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Letter: Let them grieve in private

A sad story on the front page Saturday: A young mother loses her life in a traffic accident and leaves behind two young children, her husband, close family members and many friends (“One fatality reported in four-car crash on Clinton Street,” Monitor, Dec. 8).

Why did the Monitor reporter who wrote the story have to access the victim’s Facebook page so quickly? What are you looking for? Why did the Monitor reporter have to contact the families of the victim the very next day? What are you hoping to find out? Do you want to know how the families are feeling? How do you think they are feeling? They are devastated. They are also concerned about the children who lost their mother, the husband who lost his wife, the parents who lost their daughter.

Why do you have a need to contact the families for comment the very next day? Can’t you let them grieve in private? Are college courses in journalism missing a class related to compassion for victims? Why don’t you contact me for a few comments?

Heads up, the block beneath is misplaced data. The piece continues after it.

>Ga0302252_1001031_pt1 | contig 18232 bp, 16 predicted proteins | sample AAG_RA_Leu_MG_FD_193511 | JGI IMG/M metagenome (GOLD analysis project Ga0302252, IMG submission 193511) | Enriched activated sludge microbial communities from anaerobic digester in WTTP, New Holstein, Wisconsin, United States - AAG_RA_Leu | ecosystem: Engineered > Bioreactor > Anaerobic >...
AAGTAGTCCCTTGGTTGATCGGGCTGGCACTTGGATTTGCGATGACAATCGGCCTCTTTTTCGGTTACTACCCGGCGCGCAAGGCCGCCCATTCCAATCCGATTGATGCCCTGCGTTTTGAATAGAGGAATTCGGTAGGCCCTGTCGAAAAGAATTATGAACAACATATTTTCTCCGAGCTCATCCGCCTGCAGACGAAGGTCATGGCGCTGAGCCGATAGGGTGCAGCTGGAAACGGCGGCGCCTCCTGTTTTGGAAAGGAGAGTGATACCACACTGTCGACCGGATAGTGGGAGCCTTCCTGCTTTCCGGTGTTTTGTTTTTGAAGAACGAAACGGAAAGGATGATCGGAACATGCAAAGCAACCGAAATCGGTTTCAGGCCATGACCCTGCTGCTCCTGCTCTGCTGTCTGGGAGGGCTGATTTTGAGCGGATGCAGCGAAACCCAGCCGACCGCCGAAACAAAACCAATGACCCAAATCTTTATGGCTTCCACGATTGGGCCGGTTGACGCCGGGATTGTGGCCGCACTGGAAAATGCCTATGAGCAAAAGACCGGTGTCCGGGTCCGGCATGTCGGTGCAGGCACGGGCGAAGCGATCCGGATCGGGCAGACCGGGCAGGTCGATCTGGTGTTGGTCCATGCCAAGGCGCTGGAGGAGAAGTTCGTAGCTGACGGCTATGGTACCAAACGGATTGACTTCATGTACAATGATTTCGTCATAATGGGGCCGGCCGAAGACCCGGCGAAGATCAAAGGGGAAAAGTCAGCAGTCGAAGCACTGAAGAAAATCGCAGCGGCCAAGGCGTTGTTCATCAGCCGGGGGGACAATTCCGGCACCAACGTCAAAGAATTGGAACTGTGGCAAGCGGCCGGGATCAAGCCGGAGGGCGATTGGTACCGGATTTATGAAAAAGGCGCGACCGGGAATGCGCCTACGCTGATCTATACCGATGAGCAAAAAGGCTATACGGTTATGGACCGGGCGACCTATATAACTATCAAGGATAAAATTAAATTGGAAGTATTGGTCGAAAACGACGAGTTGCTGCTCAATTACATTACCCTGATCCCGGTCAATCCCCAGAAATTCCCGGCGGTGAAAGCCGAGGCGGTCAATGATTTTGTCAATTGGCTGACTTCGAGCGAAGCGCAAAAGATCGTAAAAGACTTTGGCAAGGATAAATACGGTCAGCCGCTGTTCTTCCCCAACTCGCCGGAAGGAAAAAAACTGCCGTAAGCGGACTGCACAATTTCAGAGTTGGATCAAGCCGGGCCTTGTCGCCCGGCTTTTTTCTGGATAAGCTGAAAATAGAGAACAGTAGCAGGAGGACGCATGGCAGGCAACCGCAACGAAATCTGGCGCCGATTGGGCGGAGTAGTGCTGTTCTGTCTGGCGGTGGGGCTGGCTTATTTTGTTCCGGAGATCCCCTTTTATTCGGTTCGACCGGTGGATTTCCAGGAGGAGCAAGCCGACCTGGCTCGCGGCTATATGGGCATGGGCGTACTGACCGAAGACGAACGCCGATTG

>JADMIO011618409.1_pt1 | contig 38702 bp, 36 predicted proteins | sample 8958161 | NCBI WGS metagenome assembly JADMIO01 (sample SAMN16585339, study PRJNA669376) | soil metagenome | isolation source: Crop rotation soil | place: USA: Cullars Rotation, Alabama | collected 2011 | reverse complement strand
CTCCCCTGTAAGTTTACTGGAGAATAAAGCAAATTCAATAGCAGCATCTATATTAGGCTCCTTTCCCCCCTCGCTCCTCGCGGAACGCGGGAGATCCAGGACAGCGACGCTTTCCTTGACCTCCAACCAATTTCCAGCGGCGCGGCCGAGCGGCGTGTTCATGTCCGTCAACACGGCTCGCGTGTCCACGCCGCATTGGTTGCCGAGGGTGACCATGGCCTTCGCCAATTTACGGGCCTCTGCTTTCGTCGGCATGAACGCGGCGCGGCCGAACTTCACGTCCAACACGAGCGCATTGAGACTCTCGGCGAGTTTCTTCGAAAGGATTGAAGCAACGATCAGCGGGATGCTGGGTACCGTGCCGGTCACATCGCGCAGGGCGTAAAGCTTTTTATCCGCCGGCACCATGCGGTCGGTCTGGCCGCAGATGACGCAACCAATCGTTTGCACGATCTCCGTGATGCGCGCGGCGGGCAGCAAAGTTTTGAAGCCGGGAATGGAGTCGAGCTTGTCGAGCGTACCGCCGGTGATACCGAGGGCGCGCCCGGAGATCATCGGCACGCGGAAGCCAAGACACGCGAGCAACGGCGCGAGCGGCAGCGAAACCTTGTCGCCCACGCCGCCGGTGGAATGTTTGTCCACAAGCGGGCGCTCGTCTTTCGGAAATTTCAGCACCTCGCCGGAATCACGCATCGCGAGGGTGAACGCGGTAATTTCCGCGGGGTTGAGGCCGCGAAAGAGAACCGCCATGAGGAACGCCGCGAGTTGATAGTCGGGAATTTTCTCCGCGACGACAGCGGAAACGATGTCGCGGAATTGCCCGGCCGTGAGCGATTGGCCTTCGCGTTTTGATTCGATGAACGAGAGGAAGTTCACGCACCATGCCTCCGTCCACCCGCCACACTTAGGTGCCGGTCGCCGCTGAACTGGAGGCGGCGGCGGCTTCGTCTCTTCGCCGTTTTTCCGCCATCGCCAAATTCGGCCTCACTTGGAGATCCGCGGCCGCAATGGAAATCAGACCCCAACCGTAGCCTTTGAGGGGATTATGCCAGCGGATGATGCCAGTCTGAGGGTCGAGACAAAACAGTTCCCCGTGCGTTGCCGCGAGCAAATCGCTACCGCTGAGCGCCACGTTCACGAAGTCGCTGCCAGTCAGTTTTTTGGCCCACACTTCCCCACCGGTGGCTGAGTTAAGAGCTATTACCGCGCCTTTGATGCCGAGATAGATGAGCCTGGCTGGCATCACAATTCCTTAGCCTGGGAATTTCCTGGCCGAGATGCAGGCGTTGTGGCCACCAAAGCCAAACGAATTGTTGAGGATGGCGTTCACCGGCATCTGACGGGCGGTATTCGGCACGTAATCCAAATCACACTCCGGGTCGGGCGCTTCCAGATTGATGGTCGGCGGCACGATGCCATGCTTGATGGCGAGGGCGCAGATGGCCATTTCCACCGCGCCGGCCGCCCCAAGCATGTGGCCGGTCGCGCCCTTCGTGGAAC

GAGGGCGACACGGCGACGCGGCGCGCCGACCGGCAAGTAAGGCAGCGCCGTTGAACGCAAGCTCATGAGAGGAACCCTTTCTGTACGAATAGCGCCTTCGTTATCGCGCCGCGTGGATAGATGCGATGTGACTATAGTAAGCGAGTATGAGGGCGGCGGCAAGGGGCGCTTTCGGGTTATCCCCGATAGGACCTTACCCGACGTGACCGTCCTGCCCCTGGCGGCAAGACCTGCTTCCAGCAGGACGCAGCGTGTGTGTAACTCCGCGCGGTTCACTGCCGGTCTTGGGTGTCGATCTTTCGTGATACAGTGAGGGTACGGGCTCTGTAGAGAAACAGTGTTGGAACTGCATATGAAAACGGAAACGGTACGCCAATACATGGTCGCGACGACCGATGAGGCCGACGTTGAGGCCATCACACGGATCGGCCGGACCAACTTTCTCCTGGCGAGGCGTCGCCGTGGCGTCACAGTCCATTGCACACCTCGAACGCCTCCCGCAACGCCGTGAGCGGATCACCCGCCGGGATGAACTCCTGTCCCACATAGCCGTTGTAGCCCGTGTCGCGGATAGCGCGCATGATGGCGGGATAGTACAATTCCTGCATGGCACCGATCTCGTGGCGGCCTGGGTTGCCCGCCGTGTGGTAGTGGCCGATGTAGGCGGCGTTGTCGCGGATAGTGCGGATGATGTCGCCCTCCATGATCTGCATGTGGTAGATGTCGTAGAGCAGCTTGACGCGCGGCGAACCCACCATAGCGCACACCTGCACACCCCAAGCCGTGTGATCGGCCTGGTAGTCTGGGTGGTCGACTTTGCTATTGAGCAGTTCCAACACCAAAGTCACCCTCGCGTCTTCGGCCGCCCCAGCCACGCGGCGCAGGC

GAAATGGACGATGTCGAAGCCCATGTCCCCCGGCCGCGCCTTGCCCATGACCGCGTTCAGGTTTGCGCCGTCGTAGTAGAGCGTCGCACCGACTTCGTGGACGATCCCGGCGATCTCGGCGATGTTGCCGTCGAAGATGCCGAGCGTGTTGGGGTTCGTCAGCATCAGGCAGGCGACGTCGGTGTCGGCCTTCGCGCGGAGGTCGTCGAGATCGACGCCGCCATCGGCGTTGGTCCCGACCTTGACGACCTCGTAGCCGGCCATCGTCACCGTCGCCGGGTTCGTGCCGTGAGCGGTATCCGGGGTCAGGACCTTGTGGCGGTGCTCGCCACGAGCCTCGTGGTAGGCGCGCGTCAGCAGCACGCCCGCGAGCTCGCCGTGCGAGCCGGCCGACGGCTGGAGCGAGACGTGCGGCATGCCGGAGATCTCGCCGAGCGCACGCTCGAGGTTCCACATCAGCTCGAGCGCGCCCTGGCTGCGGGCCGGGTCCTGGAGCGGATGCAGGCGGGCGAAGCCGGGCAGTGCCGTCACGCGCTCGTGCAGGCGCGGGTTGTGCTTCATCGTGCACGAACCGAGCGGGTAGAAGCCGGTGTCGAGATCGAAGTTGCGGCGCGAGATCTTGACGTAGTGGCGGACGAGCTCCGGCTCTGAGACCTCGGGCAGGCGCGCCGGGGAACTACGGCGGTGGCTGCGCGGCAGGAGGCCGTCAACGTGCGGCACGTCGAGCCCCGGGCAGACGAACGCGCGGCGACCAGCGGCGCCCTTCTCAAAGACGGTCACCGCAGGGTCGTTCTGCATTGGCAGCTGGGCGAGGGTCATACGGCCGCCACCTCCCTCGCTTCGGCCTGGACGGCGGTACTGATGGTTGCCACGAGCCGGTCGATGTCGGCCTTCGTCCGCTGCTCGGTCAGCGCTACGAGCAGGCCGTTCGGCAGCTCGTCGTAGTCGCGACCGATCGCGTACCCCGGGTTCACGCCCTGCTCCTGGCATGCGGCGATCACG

ERIC HASTINGS

Bow

Legacy Comments2

I agree. For me it is disrespectful to call folks who just lost a loved one in a tragedy. The only folks who should have contact are family and friends. Whatever happened to privacy for those who are grieving? I have also found fault with pictures that are posted here when there are accidents. One that upset me was of a drowning and a picture was published that I found offensive and an invasion of privacy. There was a time when only the Enquirer posted these types of photos and articles. Not so today sadly..

Well said Rabbit !!!!

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